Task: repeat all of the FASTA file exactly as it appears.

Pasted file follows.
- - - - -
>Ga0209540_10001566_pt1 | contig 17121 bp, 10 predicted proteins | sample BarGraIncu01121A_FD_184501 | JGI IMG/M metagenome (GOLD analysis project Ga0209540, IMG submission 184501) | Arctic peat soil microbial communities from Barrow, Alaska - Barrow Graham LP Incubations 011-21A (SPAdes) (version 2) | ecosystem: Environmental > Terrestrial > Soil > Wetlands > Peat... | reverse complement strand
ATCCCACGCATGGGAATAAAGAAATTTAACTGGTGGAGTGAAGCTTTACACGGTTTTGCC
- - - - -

>Ga0209540_10001566_pt1 | contig 17121 bp, 10 predicted proteins | sample BarGraIncu01121A_FD_184501 | JGI IMG/M metagenome (GOLD analysis project Ga0209540, IMG submission 184501) | Arctic peat soil microbial communities from Barrow, Alaska - Barrow Graham LP Incubations 011-21A (SPAdes) (version 2) | ecosystem: Environmental > Terrestrial > Soil > Wetlands > Peat... | reverse complement strand
ATCCCACGCATGGGAATAAAGAAATTTAACTGGTGGAGTGAAGCTTTACACGGTTTTGCC